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Regional Environmental Change

, Volume 19, Issue 6, pp 1713–1724 | Cite as

After the rubber boom: good news and bad news for biodiversity in Xishuangbanna, Yunnan, China

  • Jia-Qi Zhang
  • Richard T. CorlettEmail author
  • Deli ZhaiEmail author
Original Article

Abstract

The expansion of rubber plantations in northern Southeast Asia over the last 20 years displaced shifting cultivation and tropical forests. In Xishuangbanna, SW China, rubber occupied 22% of the area by 2010, reducing lowland forest to scattered fragments, with severe impacts on plants, animals, and ecosystem services. The rubber price has declined steeply since 2011, but consequences for forest biodiversity have not previously been explored. We use a new approach for vegetation mapping, combining phenological information with object-based classification, to produce land-use maps for 2002, 2010, 2014, and 2018. During 2002–2018, forest cover declined continuously, from 71 to 52% of the land area, while rubber increased from 11 to 24% by 2014, before declining to 21% by 2018. Other farmlands also declined while tea plantations increased. Forest patch number increased 8-fold during 2001–2014, while patch size decreased 10-fold, but these trends were partly reversed after 2014, with the loss of numerous small (< 1 ha) patches. Most larger (> 10 ha) patches in 2018 were forest throughout the study period, but many smaller patches are secondary. Currently, 20% of Xishuangbanna is in protected areas. Unprotected forest is disproportionately on steep slopes at high altitudes, while biodiversity is highest in valleys and at low altitudes, where only smaller patches remain, creating challenges for conservation planning. We recommend that all the largest patches are preserved, plus smaller patches selected for their biota, and that forest restoration is used to restore connectivity and buffer small patches of high conservation value.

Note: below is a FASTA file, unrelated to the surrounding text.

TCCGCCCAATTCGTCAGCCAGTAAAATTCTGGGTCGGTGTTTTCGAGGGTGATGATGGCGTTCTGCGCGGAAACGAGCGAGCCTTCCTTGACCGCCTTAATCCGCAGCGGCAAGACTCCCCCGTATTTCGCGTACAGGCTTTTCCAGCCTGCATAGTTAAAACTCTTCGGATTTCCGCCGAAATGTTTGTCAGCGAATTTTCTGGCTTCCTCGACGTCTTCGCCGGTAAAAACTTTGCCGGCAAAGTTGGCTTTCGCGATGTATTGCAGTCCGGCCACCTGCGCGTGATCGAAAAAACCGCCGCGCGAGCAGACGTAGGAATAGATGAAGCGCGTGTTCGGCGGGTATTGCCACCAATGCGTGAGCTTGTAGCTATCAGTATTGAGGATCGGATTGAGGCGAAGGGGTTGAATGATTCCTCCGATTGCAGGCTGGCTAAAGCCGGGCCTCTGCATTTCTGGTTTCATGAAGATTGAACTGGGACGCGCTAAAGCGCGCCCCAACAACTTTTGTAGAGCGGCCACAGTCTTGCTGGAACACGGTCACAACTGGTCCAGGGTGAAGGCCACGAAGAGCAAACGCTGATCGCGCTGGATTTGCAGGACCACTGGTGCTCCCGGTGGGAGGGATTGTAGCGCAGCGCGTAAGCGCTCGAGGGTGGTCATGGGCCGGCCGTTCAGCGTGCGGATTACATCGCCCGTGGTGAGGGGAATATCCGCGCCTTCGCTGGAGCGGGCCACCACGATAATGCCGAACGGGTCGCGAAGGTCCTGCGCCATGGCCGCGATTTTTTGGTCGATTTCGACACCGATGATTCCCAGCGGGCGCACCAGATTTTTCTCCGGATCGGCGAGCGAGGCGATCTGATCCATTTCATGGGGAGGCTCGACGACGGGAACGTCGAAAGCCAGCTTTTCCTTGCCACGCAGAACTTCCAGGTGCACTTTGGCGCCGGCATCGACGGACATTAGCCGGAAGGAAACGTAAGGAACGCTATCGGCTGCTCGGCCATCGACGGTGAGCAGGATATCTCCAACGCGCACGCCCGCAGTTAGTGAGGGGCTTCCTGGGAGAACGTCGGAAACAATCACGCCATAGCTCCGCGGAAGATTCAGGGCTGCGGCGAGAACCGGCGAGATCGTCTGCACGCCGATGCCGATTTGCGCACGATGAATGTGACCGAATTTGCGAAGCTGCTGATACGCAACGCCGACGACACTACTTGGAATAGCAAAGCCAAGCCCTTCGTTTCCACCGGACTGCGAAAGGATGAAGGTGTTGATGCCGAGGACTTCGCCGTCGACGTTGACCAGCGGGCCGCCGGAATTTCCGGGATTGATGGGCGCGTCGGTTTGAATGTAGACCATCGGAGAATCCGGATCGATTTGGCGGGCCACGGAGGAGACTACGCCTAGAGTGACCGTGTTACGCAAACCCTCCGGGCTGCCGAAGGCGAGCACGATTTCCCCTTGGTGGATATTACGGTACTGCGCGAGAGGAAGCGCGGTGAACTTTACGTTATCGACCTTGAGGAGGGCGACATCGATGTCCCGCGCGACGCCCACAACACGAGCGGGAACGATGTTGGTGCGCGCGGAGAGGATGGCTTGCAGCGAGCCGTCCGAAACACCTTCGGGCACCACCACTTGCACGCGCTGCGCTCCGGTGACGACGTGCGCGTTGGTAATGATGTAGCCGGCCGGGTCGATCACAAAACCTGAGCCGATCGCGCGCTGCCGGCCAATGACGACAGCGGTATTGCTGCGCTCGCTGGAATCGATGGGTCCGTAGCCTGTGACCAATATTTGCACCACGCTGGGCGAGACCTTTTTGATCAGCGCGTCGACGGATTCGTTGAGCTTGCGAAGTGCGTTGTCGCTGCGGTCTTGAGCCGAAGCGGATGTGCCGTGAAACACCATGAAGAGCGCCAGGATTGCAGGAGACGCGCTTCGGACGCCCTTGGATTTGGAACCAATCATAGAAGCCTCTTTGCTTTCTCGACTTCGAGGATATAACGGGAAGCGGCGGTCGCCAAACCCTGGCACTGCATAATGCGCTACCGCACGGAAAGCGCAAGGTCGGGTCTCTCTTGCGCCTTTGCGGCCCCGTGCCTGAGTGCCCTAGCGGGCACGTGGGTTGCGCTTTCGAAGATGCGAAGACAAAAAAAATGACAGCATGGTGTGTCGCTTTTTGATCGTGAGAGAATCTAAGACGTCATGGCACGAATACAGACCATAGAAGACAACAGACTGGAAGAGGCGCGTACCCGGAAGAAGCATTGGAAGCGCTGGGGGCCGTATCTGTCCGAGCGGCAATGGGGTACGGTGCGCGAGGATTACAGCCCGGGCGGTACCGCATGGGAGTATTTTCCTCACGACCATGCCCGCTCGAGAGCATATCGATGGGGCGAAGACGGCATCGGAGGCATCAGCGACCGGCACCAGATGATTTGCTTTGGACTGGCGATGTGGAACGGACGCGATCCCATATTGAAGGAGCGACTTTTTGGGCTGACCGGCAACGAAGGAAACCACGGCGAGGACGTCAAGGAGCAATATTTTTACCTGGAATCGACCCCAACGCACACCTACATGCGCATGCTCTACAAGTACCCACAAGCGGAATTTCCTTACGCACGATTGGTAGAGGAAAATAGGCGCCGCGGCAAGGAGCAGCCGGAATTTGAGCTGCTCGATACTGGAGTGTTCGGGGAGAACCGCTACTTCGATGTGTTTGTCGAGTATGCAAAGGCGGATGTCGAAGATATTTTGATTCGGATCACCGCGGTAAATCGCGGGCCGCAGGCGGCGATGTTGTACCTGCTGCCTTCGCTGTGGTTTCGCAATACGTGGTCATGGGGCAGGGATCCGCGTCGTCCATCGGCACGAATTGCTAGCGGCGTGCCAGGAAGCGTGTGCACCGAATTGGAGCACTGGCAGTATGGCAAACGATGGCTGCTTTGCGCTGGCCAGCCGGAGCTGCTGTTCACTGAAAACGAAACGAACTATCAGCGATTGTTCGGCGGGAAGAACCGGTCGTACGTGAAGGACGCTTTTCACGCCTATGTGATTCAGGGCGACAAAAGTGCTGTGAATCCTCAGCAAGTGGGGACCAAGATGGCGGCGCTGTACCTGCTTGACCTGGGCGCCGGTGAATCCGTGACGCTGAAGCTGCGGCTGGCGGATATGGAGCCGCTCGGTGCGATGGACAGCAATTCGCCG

Keywords

Deforestation Fragmentation Rubber plantations Biodiversity Conservation China 

Notes

Acknowledgements

We wish to thank Xiao Song, Huafang Chen, Wenjun, Liu, and Liping Zhou for providing advice on data processing. We also appreciate the help of Zhiyong Li, Yingguo Miao, and Yupeng Liu with the collection of background information in Xishuangbanna. Jianchu Xu provided advice and assistance throughout the study.

Funding information

This work was supported by the 1000 Talents Program (WQ20110491035), the Key Research Program of Frontier Sciences of the Chinese Academy of Sciences (Grant/Award Number QYZDY-SSW-SMC014), Green Rubber project (Grant/Award Number CRP FTA), Federal Ministry for Economic Cooperation and Development, Germany (Grant/Award Number 13.1432.4-001.00).

Supplementary material

10113_2019_1509_MOESM1_ESM.pdf (12 kb)
ESM 1 (PDF 12 kb)
10113_2019_1509_MOESM2_ESM.pdf (11 kb)
ESM 2 (PDF 11 kb)
10113_2019_1509_MOESM3_ESM.pdf (116 kb)
ESM 3 (PDF 115 kb)

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Copyright information

© Springer-Verlag GmbH Germany, part of Springer Nature 2019

Authors and Affiliations

  1. 1.Center for Integrative Conservation, Xishuangbanna Tropical Botanical GardenChinese Academy of SciencesMenglunChina
  2. 2.University of Chinese Academy of SciencesBeijingChina
  3. 3.Key Laboratory for Economic Plants and Biotechnology, Kunming Institute of BotanyChinese Academy of SciencesKunmingChina
  4. 4.World Agroforestry CentreEast and Central Asia OfficeKunmingChina

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